By means of FIG. 2 it is shown how the circuit arrangement according to FIG. 1 can be readily produced in a multilayer metal process. For this purpose, a perspective view of a semiconductor substrate provided with two metal layers 1Met and 2Met has been chosen. The sense latch SL with the bit line coupling transistors BB, designed as charge coupling elements, is shown in the center of the substrate block. This representation shows quite clearly the bit lines BL1 and BL2 acting as diffusion and connected to the two upper (in FIG. 1 the lower) cross-coupled charge elements BB. These two diffusion lines BL1 and BL2 are crossed by metal lines of the first layer, which act as word lines WL. The two groups of word lines WLm and WLn are crossed by a metal line in the second metal layer 2Met. These two metal lines are connected to the two bit line coupling transistors BB designed as charge coupling elements. On the other side, these two metal lines are connected to the extended bit lines BL1' and BL2', respectively, in the diffusion. As can be seen from FIG. 2, the actual storage capacitor CS and the input/output transistor I/O of the cells are arranged below the word lines WL. It is pointed out that the designations of the individual lines and components in FIG. 2 concur with those in the circuit diagram of FIG. 1.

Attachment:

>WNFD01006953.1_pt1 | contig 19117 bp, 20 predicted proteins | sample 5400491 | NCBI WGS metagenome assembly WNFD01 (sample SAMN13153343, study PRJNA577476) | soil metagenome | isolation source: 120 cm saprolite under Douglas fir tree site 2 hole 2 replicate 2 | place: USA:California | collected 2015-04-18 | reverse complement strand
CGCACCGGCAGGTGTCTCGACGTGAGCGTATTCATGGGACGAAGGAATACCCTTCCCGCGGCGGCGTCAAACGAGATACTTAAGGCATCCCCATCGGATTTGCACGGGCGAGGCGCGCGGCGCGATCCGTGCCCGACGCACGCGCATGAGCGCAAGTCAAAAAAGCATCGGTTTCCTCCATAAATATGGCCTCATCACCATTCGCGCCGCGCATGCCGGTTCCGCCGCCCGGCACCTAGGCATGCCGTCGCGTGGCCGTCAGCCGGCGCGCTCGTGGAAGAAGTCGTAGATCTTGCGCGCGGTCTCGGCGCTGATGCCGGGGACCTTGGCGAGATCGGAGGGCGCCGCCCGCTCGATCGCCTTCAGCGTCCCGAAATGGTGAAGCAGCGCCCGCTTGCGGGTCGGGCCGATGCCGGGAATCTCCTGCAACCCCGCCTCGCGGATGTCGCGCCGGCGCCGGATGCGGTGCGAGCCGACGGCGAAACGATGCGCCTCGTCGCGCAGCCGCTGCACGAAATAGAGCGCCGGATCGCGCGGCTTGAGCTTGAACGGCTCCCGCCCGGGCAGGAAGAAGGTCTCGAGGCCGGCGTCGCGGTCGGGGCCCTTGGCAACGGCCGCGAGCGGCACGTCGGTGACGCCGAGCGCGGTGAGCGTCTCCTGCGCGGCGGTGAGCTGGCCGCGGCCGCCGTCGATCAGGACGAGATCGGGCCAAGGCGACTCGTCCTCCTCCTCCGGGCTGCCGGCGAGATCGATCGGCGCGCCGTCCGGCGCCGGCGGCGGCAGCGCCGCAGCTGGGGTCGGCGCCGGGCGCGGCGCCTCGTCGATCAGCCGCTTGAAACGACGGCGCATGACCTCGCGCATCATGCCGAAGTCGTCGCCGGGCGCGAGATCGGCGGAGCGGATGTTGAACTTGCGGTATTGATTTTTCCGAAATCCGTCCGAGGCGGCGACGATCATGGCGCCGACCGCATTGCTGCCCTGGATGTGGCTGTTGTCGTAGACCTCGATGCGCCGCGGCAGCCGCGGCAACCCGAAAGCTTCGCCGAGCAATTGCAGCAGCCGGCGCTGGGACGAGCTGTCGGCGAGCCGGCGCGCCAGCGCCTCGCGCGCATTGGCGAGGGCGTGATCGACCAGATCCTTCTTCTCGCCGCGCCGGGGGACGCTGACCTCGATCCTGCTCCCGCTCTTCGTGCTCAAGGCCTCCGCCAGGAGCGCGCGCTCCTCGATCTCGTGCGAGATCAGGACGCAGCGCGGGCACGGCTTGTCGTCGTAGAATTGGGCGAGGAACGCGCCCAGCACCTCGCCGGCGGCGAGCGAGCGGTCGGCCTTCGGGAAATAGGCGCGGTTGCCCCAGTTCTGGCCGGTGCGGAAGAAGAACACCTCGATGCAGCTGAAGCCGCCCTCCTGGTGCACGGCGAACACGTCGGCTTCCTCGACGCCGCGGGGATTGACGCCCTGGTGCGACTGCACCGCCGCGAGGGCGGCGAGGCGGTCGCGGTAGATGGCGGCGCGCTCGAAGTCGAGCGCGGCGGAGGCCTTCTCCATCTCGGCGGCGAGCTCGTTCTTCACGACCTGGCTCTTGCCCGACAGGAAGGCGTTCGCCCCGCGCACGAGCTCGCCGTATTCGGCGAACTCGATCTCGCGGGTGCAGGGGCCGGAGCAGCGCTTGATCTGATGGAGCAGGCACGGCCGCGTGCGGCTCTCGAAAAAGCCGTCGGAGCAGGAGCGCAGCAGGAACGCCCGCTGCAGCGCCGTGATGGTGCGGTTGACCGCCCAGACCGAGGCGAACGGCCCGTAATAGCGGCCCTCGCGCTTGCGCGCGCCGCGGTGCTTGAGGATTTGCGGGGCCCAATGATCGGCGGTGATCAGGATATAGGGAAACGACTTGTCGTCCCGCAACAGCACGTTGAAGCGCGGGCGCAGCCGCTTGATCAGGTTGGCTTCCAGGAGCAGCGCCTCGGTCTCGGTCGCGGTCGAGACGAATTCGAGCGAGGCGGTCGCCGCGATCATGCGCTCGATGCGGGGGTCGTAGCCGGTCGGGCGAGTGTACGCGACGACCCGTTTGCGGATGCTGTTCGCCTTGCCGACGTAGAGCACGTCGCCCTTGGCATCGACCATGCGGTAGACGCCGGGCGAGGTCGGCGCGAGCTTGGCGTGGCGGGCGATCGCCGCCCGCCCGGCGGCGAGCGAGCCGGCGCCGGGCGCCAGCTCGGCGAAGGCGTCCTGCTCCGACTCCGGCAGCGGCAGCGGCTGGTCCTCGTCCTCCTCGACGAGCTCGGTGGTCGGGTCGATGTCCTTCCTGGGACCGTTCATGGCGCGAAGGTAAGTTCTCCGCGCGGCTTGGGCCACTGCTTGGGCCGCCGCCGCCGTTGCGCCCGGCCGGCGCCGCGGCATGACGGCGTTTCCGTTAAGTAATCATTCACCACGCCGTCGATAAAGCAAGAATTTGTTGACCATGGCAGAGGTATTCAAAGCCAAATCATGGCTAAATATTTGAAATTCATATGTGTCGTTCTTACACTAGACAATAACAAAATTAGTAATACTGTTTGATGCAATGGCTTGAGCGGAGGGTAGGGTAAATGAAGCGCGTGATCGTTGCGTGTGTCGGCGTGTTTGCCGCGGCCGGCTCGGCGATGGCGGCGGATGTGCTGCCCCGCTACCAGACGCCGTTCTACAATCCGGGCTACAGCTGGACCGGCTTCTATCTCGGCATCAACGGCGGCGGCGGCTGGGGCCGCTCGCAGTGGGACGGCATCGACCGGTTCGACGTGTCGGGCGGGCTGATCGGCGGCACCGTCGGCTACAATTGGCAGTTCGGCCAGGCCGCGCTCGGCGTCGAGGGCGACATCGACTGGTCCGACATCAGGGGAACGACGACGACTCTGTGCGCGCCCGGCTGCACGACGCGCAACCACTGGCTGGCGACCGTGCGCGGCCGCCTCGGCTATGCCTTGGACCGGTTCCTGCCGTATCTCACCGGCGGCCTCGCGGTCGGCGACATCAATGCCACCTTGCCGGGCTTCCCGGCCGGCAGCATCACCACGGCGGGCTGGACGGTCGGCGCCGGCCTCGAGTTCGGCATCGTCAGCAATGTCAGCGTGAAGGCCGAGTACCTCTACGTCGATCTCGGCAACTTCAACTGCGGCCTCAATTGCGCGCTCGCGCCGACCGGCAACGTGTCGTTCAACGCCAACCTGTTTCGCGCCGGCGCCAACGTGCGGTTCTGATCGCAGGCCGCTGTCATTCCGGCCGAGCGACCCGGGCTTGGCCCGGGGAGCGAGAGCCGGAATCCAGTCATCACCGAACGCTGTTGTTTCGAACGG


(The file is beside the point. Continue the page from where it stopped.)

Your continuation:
In this case, the second metal layer 2Met, which perpendicularly crosses the word lines WLp, also serves to connect the diffusion bit line BL1 to the appropriate bit switch B/S. This applies in analogy to the diffusion bit line BL2 in the left part. This representation shows quite clearly that by connecting the cross-coupled bit line coupling transistors BB, designed as charge coupling elements, to the sense latch SL and by using the diffusion layer and the second metal layer as a bit line, as well as by employing the first metal layer as a word line, the number of storage cells connected to a sense latch and a decoder is doubled, without the read signal being detrimentally capacitively affected and the storage cell having to be increased as a result of undesired capacities. Therefore, the space savings on a semiconductor chip are substantially increased by the arrangement in accordance with the invention.